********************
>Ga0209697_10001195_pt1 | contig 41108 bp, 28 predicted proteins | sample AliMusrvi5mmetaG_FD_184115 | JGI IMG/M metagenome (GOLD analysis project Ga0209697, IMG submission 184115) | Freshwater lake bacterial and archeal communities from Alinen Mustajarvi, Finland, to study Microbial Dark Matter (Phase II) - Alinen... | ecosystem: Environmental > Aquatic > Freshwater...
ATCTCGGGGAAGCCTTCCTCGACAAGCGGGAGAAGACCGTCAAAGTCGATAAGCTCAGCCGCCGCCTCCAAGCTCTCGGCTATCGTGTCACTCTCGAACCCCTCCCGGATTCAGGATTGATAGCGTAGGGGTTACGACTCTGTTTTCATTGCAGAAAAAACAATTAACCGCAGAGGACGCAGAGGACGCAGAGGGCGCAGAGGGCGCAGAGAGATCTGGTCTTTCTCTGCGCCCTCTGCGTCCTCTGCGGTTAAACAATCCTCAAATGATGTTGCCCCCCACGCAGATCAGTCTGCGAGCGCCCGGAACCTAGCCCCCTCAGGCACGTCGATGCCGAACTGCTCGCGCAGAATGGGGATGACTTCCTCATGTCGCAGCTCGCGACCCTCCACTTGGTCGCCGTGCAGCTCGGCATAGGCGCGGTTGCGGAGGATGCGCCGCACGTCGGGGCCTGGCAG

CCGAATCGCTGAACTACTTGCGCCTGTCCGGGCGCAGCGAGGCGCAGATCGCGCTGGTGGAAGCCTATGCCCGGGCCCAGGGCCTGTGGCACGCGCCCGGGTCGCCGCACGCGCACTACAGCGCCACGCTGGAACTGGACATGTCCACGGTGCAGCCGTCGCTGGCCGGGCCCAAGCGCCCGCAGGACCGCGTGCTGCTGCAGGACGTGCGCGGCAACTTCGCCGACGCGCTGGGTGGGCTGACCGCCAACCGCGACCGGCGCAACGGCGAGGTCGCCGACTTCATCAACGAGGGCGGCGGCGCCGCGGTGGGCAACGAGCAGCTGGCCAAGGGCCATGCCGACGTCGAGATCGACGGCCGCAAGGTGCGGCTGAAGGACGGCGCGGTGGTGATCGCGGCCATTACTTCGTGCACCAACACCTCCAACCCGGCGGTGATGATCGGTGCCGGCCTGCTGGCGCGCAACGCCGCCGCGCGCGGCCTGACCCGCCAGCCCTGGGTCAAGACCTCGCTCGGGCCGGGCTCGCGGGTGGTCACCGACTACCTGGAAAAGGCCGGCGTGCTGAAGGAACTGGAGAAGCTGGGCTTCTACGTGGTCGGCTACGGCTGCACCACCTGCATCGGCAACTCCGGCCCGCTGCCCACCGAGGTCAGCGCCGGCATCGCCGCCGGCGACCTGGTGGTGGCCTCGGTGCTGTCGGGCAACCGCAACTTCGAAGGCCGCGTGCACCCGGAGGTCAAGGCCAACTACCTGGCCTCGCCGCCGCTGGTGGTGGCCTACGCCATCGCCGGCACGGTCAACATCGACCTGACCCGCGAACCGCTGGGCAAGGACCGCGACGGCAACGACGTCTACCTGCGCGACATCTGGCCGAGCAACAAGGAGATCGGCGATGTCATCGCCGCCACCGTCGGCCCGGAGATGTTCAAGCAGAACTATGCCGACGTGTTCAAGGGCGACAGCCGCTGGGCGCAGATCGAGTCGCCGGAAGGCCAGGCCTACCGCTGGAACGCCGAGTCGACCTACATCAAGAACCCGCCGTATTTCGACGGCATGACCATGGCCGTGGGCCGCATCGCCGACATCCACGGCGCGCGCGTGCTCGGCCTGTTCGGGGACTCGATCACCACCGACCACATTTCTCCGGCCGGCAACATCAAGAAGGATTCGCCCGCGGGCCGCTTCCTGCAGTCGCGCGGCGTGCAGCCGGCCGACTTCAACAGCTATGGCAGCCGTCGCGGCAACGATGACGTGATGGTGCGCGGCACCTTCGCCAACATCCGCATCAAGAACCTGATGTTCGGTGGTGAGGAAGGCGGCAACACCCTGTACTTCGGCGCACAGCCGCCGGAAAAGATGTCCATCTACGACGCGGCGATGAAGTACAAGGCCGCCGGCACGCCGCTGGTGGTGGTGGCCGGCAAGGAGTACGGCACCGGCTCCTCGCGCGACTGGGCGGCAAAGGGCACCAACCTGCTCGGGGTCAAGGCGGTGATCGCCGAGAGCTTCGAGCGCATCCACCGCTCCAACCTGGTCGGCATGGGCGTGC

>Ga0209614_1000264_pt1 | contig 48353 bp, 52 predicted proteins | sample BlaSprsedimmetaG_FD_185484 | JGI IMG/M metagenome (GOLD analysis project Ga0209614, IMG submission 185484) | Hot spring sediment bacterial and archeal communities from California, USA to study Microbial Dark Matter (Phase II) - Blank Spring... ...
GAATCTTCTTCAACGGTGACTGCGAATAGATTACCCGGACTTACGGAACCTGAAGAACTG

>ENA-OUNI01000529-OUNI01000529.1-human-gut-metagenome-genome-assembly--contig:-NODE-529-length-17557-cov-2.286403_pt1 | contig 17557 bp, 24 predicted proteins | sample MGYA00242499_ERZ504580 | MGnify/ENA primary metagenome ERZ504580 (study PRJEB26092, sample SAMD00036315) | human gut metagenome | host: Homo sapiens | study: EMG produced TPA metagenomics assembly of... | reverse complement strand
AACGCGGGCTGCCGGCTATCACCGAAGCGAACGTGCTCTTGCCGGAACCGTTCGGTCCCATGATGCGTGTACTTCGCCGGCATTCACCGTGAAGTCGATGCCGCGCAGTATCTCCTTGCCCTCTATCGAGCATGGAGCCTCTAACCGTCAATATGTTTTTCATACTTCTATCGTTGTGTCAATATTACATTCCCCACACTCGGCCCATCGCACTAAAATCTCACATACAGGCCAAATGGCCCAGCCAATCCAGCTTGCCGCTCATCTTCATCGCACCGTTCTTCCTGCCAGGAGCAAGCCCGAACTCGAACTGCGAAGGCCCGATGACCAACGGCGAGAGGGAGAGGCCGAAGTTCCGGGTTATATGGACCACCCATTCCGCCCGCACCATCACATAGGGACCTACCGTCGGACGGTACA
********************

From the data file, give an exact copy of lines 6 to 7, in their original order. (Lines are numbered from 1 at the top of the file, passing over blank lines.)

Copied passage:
>ENA-OUNI01000529-OUNI01000529.1-human-gut-metagenome-genome-assembly--contig:-NODE-529-length-17557-cov-2.286403_pt1 | contig 17557 bp, 24 predicted proteins | sample MGYA00242499_ERZ504580 | MGnify/ENA primary metagenome ERZ504580 (study PRJEB26092, sample SAMD00036315) | human gut metagenome | host: Homo sapiens | study: EMG produced TPA metagenomics assembly of... | reverse complement strand
AACGCGGGCTGCCGGCTATCACCGAAGCGAACGTGCTCTTGCCGGAACCGTTCGGTCCCATGATGCGTGTACTTCGCCGGCATTCACCGTGAAGTCGATGCCGCGCAGTATCTCCTTGCCCTCTATCGAGCATGGAGCCTCTAACCGTCAATATGTTTTTCATACTTCTATCGTTGTGTCAATATTACATTCCCCACACTCGGCCCATCGCACTAAAATCTCACATACAGGCCAAATGGCCCAGCCAATCCAGCTTGCCGCTCATCTTCATCGCACCGTTCTTCCTGCCAGGAGCAAGCCCGAACTCGAACTGCGAAGGCCCGATGACCAACGGCGAGAGGGAGAGGCCGAAGTTCCGGGTTATATGGACCACCCATTCCGCCCGCACCATCACATAGGGACCTACCGTCGGACGGTACA